In the second of three posts about the World Peace Foundation, today Bridget Conley-Zilkic, the WPF Research Director and Assistant Research Professor at Fletcher, describes the Foundation’s current work and mission.  The first post described WPF’s history, and the final post will appear next Wednesday.

World Peace Foundation

Understanding that the nature of armed conflicts is today different from what originally challenged peace activists over a hundred years ago when the World Peace Foundation was founded, how can a century-old mandate be relevant today?

The first task is to embrace the historical legacy and recognize that the work of peace is precisely that — the hard work of building coalitions, taking chances, and transforming what was accepted as fact into new possibilities.  What was once called “peace activism” may have new professional life as security studies, peacebuilding, conflict mediation, development, or peacemaking; but at heart, this work shares a common belief that a collective effort can make the world less violent.  And there is evidence that it is working.

Secondly we must ask, how is the work of peace different in our time?  Rarely is war today composed of two national armies facing each other across a well-defined battlefield; and peace is rarely understood as achieved with the ink on paper of a signed agreement.  In fact, defining when a conflict is ended, or ended enough, is a struggle of enormous political import today.  Recognizing that the challenges are different because war itself is different, we must ask, how should we redefine peace for the next hundred years?  Do we have the right concepts and tools?  Are we asking the right questions?

To rise to this challenge, the WPF seeks to provide intellectual leadership for peace in line with its exceptional characteristics:

  • The combination of a century-old history and a commitment to visionary thinking;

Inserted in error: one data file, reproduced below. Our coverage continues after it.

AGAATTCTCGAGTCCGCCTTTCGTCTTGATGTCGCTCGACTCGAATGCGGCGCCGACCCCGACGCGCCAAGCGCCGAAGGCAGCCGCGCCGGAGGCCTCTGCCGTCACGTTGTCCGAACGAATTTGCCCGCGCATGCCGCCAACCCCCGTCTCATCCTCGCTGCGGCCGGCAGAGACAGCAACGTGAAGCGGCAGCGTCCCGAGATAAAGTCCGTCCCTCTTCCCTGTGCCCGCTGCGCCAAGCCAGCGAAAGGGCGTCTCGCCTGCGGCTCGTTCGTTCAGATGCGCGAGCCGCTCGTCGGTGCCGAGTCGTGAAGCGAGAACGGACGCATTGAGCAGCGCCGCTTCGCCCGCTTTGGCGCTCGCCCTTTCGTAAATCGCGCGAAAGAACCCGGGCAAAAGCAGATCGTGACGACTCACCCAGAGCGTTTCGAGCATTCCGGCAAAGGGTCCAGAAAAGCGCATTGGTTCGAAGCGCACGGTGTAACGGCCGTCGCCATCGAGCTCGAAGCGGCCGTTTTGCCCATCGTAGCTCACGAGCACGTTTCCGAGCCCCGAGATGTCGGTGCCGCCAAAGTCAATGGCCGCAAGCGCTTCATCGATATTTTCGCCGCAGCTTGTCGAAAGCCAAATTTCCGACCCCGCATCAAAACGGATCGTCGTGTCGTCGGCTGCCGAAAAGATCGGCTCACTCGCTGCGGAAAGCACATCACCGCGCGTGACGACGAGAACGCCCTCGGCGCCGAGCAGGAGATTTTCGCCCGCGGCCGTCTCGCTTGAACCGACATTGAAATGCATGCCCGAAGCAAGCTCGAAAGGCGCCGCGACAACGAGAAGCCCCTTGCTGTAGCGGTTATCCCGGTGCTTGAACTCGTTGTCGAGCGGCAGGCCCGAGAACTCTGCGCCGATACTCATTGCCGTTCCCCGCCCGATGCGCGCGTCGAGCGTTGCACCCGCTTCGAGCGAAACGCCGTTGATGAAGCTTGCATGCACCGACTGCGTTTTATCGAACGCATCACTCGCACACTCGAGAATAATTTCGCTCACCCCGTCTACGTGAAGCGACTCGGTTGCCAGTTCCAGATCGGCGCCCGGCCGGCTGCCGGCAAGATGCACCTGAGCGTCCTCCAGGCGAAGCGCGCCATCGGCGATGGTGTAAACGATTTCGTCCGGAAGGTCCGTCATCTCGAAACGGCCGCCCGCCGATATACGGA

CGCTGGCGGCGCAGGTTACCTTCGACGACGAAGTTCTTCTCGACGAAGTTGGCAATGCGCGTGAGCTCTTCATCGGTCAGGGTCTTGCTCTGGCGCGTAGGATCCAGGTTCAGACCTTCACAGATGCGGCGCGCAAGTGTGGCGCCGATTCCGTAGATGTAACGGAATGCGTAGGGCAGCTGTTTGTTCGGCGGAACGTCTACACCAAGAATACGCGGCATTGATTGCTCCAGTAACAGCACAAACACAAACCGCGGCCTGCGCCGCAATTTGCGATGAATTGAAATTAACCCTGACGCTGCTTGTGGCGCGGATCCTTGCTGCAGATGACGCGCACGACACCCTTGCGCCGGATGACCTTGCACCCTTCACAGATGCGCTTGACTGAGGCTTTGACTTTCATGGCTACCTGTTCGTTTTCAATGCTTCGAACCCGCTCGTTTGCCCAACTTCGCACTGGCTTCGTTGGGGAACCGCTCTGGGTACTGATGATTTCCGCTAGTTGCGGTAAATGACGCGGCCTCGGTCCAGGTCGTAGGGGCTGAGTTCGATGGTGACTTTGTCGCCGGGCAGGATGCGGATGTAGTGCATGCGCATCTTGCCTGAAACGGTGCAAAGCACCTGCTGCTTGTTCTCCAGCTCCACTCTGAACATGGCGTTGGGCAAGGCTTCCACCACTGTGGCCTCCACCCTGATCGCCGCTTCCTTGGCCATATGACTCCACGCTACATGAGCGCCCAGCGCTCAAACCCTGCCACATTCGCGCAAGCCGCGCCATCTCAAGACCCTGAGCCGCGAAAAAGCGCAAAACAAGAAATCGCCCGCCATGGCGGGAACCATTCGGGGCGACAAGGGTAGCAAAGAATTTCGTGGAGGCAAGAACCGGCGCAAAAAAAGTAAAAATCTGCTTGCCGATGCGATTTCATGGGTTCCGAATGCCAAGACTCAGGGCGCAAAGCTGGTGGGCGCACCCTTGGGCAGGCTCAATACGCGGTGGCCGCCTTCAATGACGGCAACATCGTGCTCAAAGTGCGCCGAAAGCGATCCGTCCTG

• Intellectual independence and flexibility, not constrained by external funding;
  • Educational mission as manifest in our presence in The Fletcher School, Tufts University;
  • Connectedness to policymakers.

The WPF program rests on three pillars: research, policy and education.  Our research program aims to be innovative and provocative, marrying commitment to rigorous, interdisciplinary research with creative questioning in order to spark new conversations about we might understand and respond to the challenges of armed conflict today.  Methodologically inductive, all of our programs are founded on analysis into the questions of the nature and causes of violent conflicts and mass atrocities, and how they are ended.  We move from evidence and analysis to engagement with policy and theory.  Among our projects are: New Wars, New Peace; How Mass Atrocities End; and How Conflicts End.

The WPF’s policy engagement is integrated with its research, in two senses.  First, our policy engagement provides materials for innovative research.  Second, our policy engagement in turn derives from the research directions of the WPF program.  Leveraging the WPF’s unique access to political leaders and institutions, the programs aim to bring the qualities of innovation and creativity to its support of political processes for peace.  Our focus is on the world’s most difficult places, especially in Africa, Asia and Latin America.

Pictured above are, from left to right, WPF executive director Alex de Waal, Suleiman Zakaria, Thabo Mbeki, Ali Haroun in Ain Siro, North Darfur, Sudan (July 2009).

Pictured above are, from left to right, WPF executive director Alex de Waal, Suleiman Zakaria, Thabo Mbeki, Ali Haroun in Ain Siro, North Darfur, Sudan (July 2009).

Given Executive Director Alex de Waal’s extensive ties to the African Union and African leaders, working with these key actors will be a strong focus for the WPF.  We aim to widen our engagement with African peace processes.  Further, the WPF will engage with policies to end mass atrocities, and to increase public advocacy for peace.

An international public intellectual conversation is needed to respond to the challenges of new threats to peace and the requisite new vision of world peace.  The WPF education programs are designed to catalyze such a conversation.  We aim to influence emerging international leaders through the student body of The Fletcher School, engage other institutions across the world working with graduate students in international affairs and peace studies, and disseminate key ideas to the broader public.  The WPF’s educational programs are a long-term investment in the next generation’s leadership.  Our educational efforts combine teaching courses within The Fletcher School and supervising students conducting research, expanding to engage with the wider Tufts community, alongside an externally-focused program of public education using lectures, events, the media and publications, and our blog and social media.

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